Computation on Encrypted Data (Industry day)

On Friday, the COSIC research group of KU Leuven organised an event arranged by professor Nigel P. Smart in Leuven about computation on encrypted data. More specifically, it was about secure multi-party computation (MPC) and fully homomorphic encryption (FHE).

I learnt a lot about the concepts, the existing and potential use cases of these practical data protection tactics. As a researcher interested in middleware, cloud computing and applied cryptography, it was a fruitful day for me!

Photo by Abdel

 

These are series of Industry Day events with the purpose of transferring knowledge from academia to (Flemish) industry in Belgium.

Nigel P. Smart started the session with a well-known example: the millionaire problem. A group of bankers received bonuses from their employers. They gather together around a table in a fancy restaurant to have dinner, and they know nothing about the amount of each other’s bonuses, but they have a deal: the person who has the highest bonus should pay the restaurant bill. How can they know who has the highest bonus without actually revealing their bonus to each other?

That’s where magic begins!

Anyway, to cut a long story short, MPC is about executing a function by a set of mutually distrustful parties in a way that each party has his own private input. The only requirement is to have only one honest party!

He also presented a bunch of use cases (see this awesome paper). In the meantime, we briefly reviewed the fully homomorphic encryption and how terrible the performance is. By the way, the price you pay in terms of performance in MPC is the communication among parties.

Later on a couple of companies, such as Unbound and Cybernetica, presented their products and how they try (are trying) to use MPC in practice. The highlight for me was the virtual HSM (vHSM) from Unbound. In a nutshell, software providers no longer need to employ expensive hardware such as HSM to protect their keys in the cloud or on premise, as well as being forced to use legacy crypto. What they do basically is to break the key into smaller pieces and spread the key in between parties and work like how a regular HSM does (see here). The performance is relatively acceptable for most applications (if I recall correctly, the latency is ~20ms).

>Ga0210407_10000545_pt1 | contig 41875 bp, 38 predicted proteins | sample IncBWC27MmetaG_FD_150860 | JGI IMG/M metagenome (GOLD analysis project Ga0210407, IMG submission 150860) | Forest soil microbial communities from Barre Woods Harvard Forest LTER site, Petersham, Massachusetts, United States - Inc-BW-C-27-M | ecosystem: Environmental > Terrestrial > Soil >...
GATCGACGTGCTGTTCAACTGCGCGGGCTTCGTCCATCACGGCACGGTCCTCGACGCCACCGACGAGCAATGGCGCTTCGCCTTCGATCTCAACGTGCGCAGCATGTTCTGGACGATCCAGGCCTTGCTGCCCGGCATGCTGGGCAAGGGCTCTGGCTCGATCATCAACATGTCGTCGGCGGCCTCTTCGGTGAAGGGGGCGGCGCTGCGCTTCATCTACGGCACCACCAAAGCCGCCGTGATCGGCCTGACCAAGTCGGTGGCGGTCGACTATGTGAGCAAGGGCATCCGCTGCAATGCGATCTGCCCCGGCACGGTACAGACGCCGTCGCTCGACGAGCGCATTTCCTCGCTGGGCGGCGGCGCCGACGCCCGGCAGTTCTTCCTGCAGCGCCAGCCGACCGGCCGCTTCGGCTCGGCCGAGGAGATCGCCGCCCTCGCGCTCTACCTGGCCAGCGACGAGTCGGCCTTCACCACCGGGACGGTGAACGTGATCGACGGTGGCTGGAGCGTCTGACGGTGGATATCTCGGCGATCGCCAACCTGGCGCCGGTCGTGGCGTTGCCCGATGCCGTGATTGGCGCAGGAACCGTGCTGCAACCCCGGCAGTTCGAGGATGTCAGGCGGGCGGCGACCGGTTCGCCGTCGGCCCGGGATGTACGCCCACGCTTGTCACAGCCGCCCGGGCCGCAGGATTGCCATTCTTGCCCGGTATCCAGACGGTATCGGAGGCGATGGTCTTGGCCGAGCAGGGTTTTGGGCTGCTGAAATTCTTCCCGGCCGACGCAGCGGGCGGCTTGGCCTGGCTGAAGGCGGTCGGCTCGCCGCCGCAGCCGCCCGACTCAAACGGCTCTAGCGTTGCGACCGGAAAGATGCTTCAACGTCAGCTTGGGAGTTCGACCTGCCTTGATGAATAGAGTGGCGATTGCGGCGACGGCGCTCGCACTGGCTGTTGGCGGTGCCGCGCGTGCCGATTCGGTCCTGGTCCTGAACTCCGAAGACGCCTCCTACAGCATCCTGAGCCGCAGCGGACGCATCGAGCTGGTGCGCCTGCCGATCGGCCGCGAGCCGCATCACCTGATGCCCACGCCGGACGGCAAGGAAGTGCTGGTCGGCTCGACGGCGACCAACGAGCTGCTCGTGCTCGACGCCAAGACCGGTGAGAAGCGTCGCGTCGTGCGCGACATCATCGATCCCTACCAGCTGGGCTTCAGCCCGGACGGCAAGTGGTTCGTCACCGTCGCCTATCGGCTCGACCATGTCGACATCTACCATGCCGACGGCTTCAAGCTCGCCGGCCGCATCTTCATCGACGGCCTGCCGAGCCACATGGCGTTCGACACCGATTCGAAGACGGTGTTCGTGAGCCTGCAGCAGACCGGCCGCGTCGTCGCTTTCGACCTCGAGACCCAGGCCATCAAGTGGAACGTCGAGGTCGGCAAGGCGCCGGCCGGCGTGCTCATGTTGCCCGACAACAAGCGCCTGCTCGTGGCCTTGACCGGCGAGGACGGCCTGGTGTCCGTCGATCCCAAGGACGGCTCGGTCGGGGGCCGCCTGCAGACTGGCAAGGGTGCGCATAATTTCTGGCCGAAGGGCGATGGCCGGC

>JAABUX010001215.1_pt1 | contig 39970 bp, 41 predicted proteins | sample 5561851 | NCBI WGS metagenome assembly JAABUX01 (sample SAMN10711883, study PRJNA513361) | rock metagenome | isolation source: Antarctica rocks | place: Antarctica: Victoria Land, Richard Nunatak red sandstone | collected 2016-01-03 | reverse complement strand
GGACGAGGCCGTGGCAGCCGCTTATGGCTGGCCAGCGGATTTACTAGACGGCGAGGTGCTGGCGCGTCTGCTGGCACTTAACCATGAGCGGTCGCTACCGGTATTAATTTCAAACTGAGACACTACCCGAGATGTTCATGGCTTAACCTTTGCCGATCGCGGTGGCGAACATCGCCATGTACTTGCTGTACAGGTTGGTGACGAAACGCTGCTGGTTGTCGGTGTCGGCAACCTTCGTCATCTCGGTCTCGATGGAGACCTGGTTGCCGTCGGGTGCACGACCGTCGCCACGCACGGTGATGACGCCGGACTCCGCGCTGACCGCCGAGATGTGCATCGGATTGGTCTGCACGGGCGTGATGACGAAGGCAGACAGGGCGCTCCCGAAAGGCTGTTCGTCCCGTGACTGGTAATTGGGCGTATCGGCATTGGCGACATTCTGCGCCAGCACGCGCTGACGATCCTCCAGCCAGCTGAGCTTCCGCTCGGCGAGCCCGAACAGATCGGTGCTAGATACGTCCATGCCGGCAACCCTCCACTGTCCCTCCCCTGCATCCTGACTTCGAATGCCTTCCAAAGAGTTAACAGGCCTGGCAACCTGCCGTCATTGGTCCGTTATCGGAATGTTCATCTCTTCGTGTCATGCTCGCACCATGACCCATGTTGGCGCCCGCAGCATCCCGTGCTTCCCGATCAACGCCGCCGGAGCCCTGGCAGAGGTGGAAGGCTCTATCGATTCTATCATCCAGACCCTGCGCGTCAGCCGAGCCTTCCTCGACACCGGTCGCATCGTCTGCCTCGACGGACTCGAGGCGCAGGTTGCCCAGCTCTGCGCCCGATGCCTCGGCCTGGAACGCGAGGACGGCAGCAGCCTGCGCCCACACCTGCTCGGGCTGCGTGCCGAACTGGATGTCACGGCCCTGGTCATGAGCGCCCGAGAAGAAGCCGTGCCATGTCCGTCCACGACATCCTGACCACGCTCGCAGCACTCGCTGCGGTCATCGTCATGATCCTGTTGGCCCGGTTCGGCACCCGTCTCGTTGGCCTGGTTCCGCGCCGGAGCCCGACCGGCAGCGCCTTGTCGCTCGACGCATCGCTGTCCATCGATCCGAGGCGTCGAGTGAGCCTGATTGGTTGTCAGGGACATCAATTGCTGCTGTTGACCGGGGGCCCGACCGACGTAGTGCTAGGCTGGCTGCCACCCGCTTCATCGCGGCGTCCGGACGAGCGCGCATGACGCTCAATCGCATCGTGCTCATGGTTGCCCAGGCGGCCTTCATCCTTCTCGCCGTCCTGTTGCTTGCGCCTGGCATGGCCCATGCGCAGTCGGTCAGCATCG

Later on, Pascal Paillier presented their recent work about Fast Homomorphic Evaluation of Deep Discretized Neural Networks. I’m not an expert in the domain of homomorphic schemes and I was always told what Gentry did was truly a breakthrough in this line of research, but the outcome is absolutely inefficient. Fully homomorphic schemes typically produce noise, especially after multiplicative operations. Therefore these constructions should regularly clean up the noise, and this process is called bootstrapping. On the one hand, the problem is if the noise gets larger than a certain degree, the cipher text becomes literally a piece of garbage; on the other hand, the bootstrapping process is not a very fast operation.

Their work uses a fast FHE (see CGGI’16) with remarkably high-speed bootstrapping around 0.1 seconds.

Pascal Paillier said that they used an already-trained machine learning model, but the next research step would be training a model homomorphically and of course efficiently!

These advanced contributions to cryptographic constructions for computing on encrypted data are not just academic achievements anymore. There are startups and very practical results. I truly think it’s time for other communities to explore the (emerging) outcome of decades of cryptography research and build green-field systems and add extra security by design to their applications.

Baldur Kubo from Cybernetica tweeted something interesting today regarding the recent case of Marroitt hotels data breach. The Guardian says, “500 million guests may have been exposed. Although credit card information was encrypted, Marriott has not been able to rule out the possibility that the encryption keys were also stolen.”. What would have happened if they had used an MPC flavoured key management protocol?

Nothing! Keys wouldn’t have been there to be stolen.

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